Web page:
Maybe it does, as it’s more spontaneous and heart-felt. The closest I’ve done and published was a gripe with a bad direct marketing campaign, easy enough to make it relevant to my readers.

I don’t know, this is obviously just filler post but I work at it. I always look for good ideas and source materials for the link love, and yet so many of my thoughts I deem rants and thus, unblogworthy.

I think self doubt is hard-wired into us. And that is a good thing, if it keeps you working and moving forward to being better, doing more and really adding value.

And yet how many times have I read something on Mashable or somewhere, that was picked up by Social Media Today or retweeted a lot, and thought, “I can write or rant something just as good, maybe better.” Hmmm.

So on the Jack Bauer Security Alert Scale, where do your blogs fall?

  • dammit Situation green. Aw shucks “Damn, why did I not blog that?” as you read great stuff by others, RT and save the link to add to your own posts.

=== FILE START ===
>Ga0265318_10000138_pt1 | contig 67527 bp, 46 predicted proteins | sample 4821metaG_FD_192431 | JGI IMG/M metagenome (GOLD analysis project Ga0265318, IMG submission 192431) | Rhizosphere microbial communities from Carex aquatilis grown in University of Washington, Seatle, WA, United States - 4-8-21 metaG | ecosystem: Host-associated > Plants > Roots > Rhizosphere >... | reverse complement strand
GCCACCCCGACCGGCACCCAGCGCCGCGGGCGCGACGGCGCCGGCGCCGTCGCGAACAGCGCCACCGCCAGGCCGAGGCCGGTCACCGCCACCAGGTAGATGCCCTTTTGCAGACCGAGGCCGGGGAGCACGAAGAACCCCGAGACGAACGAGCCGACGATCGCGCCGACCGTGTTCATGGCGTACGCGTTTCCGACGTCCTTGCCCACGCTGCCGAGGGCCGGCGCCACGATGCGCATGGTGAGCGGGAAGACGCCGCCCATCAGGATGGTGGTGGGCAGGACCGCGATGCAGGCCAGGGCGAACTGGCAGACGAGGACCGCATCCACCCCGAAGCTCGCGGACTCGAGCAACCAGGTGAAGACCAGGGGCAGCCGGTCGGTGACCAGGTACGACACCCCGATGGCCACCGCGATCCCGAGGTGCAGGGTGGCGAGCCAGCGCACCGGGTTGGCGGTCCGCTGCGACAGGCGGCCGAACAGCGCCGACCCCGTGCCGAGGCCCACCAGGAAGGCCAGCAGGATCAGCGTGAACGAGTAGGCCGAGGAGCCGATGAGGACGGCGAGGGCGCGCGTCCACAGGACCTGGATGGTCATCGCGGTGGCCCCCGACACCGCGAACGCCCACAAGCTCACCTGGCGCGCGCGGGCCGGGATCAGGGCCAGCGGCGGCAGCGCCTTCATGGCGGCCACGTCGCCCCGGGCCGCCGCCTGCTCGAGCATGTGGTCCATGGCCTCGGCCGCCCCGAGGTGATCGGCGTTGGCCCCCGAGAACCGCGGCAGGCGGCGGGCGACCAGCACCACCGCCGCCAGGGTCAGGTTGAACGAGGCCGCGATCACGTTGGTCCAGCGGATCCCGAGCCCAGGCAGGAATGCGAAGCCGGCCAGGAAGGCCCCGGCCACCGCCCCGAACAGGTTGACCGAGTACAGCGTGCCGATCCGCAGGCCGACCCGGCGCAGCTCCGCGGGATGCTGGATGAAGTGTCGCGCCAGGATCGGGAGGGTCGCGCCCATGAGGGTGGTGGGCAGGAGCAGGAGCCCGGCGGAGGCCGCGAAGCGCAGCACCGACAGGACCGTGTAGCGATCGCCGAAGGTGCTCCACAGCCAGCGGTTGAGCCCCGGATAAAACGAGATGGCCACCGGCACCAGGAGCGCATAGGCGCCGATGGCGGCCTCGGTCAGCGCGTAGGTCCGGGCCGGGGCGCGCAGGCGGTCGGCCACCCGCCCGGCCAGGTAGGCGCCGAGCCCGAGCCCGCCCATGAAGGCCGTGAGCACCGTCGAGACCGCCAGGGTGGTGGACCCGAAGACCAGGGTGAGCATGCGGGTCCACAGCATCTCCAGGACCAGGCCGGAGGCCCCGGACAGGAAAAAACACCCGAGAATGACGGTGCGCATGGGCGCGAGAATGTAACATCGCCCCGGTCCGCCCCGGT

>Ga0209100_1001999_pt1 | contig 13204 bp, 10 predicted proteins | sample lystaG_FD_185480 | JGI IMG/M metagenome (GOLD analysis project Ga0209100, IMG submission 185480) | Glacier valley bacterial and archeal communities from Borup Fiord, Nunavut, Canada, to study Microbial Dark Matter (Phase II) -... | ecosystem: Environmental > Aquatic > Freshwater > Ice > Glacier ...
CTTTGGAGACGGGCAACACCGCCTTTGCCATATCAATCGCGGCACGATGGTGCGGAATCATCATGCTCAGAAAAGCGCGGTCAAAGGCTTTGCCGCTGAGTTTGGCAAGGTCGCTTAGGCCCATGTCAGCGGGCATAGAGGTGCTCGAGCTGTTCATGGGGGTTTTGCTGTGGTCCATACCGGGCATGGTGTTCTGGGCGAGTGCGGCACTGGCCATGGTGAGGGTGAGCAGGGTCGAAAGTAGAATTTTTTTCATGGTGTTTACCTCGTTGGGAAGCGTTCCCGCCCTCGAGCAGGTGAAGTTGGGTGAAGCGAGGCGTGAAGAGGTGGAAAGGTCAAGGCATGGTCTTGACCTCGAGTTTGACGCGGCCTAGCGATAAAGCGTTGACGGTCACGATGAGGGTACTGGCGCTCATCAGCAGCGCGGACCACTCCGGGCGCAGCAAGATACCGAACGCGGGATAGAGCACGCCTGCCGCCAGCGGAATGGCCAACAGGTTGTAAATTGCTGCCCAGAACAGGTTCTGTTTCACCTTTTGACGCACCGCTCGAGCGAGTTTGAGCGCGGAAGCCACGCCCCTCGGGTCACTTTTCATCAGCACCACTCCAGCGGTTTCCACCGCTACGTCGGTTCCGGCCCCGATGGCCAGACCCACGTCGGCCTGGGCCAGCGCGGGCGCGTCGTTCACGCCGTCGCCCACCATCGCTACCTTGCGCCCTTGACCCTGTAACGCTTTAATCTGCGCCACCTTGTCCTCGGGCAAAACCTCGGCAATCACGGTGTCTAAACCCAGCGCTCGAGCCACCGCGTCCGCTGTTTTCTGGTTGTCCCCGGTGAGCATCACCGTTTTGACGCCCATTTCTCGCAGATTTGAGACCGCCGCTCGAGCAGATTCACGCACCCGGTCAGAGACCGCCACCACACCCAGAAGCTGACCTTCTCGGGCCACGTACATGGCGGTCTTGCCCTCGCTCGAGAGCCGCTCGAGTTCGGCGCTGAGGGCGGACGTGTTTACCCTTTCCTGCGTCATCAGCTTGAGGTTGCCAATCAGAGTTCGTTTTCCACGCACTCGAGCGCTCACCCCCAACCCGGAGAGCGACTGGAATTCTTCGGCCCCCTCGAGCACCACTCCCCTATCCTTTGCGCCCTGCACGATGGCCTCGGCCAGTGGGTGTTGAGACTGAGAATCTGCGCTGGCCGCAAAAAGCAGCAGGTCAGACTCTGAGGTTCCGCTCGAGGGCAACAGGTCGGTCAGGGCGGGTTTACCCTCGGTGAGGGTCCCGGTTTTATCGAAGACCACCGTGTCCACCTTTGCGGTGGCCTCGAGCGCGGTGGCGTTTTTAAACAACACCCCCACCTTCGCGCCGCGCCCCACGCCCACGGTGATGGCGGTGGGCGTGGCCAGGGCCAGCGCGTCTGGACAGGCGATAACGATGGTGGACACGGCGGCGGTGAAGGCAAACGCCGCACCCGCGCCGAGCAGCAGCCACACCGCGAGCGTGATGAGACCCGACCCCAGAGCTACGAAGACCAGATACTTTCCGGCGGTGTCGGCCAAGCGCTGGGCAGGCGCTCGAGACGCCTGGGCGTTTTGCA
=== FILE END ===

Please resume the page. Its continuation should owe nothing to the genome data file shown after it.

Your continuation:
• Damnit You really feel strongly about this, with a capital D. You have charts and stats and links damnit.
  • Damnit! Punctuation mark means you mean business! You won’t let others get away with their wrong ideas and myths and will set them straight.
  • DAMNIT All caps are ON and all bets are OFF and you are hella pissed and will shout it to the world. You’re Peter Finch damnit.
  • DAMNIT!! The all caps and punctuation are out in full force, bringing friends Cursing and Swearing along to the party. Gloves are off, the Man Purse is loaded for bear and your blog will Save. The. World.

A blog, rant or mindless drivel, I guess the point is to just put it out there. Maybe Danny Brown is right and we need to just hit publish already, Damnit.

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Social Media, Public Relations, Marketing in 2010: Looking Back, to the Future

(aka The obligatory New Year’s blog)